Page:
Ministerial Roundtable IV: Harnessing frontier technologies for shared prosperity

11:30 am
 – 1:00 pm

The leaders participating at this ministerial round table will help create a common vision of the role of policy in ensuring that digital transformation delivers economic change and development outcomes that leave no one behind. In view of the coronavirus disease (COVID-19) pandemic, leaders will reflect on policy and political messages that should emerge from the fifteenth session of the United Nations Conference on Trade and Development with regard to harnessing new technologies and data in ways that contribute to the economic recovery, reduced inequality and sustainable development.

Key issues

  1. Providing direction on fast technological change. Artificial intelligence, big data, the Internet of things, robotics and biotechnology offer tremendous potential for making development truly sustainable, but they also raise important and varied concerns, including with regard to jobs, market power, citizens’ rights, and new technological divides and the ability of countries to harness new technologies for structural transformation. There is a need to steer technological change towards shared prosperity and sustainable development.
  2. Forging partnerships. Governments, in dialogue with the private sector, academia, civil society and other stakeholders, will play a unique role as coordinators of the national system of innovation and investors of first resort in the ecosystem required for new science, technology and innovation to support sustainable development. They also need to adapt policy responses in the areas of, for example, data, competition, taxation, social policies and trade. Building the right skills and capacities in the workforce is also crucial for shared prosperity, as skills gaps are a determinant of success or failure in the context of rapid technological change.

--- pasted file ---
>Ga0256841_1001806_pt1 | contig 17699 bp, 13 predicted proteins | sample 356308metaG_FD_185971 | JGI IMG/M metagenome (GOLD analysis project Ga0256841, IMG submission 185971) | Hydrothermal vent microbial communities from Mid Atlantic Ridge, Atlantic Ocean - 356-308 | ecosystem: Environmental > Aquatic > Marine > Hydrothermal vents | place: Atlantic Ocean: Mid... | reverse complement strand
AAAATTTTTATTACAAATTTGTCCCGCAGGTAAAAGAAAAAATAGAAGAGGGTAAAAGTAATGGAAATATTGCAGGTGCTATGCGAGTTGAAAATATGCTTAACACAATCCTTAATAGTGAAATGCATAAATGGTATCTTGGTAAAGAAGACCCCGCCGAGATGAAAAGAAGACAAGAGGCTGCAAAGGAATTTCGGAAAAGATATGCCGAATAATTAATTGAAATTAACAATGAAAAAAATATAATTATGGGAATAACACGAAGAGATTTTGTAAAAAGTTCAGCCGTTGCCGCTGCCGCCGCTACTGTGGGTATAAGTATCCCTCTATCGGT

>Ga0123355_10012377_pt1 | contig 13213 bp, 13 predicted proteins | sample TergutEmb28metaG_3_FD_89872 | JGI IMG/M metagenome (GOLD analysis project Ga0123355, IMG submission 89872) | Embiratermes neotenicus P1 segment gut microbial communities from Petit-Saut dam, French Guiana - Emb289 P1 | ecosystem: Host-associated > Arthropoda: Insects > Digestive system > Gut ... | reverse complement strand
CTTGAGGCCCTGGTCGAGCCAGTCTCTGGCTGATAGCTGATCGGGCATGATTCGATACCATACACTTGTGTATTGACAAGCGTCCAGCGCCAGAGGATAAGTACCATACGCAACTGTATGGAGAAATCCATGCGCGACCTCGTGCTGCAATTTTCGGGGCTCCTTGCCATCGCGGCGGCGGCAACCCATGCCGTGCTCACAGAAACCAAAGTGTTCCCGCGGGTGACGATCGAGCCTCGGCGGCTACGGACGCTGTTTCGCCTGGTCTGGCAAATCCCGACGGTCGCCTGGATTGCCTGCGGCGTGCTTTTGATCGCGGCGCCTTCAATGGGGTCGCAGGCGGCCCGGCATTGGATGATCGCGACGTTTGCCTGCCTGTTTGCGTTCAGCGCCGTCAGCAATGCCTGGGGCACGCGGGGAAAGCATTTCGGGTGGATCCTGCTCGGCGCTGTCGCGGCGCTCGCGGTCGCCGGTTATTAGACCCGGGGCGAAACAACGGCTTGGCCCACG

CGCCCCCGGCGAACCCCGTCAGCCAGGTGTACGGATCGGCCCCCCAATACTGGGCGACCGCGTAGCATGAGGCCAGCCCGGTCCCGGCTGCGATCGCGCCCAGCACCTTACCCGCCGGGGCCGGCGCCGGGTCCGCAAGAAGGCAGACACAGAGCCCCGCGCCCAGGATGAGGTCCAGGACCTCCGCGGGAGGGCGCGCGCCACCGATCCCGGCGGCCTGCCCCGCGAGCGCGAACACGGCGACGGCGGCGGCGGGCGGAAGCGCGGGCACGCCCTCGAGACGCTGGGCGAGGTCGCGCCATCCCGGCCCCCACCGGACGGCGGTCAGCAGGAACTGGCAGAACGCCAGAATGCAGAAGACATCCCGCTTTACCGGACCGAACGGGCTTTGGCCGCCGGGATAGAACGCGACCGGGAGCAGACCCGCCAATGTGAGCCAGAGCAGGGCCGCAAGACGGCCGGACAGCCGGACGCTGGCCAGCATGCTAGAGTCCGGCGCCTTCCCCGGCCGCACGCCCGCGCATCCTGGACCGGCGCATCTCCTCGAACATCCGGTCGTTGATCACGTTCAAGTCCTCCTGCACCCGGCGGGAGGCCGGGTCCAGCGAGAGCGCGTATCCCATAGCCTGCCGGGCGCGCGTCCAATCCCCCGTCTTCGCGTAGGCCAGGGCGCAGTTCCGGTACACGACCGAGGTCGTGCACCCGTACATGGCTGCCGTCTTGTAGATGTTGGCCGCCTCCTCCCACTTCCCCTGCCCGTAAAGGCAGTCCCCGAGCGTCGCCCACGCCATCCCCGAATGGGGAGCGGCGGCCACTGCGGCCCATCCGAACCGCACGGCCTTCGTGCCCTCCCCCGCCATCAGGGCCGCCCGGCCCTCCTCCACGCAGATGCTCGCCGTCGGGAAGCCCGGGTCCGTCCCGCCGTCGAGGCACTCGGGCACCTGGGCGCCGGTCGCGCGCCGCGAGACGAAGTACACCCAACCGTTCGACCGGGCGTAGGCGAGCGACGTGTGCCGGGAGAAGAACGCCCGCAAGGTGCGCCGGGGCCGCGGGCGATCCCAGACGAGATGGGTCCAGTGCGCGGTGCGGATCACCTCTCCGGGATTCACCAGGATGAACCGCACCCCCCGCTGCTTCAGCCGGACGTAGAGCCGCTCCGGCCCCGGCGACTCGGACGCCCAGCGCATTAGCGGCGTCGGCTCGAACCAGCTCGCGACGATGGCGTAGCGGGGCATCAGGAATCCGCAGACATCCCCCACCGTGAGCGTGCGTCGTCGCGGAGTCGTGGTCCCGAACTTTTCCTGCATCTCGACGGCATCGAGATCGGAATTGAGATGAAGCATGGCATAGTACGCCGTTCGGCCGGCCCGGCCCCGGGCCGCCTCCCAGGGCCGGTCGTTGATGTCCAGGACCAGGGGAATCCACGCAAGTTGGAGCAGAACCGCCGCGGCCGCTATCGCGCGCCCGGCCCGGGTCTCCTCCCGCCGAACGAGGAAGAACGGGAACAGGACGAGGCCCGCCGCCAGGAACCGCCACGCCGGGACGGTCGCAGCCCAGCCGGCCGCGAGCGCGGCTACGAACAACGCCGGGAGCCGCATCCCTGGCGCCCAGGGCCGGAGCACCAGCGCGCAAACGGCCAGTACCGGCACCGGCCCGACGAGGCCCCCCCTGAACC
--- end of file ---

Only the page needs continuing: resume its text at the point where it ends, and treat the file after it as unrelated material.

3. Enhancing international collaboration. Joint action is urgently required to bridge digital divides (including in terms of gender), to reduce technological gaps between countries, tackle ethical questions to ensure their safe adoption, and develop normative frameworks to guide a fair, transparent and accountable development of frontier technologies. Any international approaches will need to include sufficient flexibility to satisfy all countries while fully addressing the needs of the most vulnerable ones, in particular the least developed countries.


Introductory remarks:

  • Ms. Isabelle Durant, Deputy Secretary-General, UNCTAD


  • Mr. Douglas Letsholathebe, Minister of Tertiary Education, Research, Science and Technology, Botswana
  • Mr. Pan Sorasak, Minister of Commerce, Cambodia
  • Mr. Franklin Garcia Fermin, Minister of Higher Education, Science and Technology, Dominican Republic
  • Mr. Peter Geršac, State Secretary, Office for Digital Transformation, Slovenia
  • Ms. Clarisse Iribagiza, eTrade for Women advocate, Rwanda


  • Catherine Fiankan-Bokonga, Senior United Nations Correspondent, Vice-President of the Swiss Press Club and the Association of Accredited Correspondents at the United Nations, Switzerland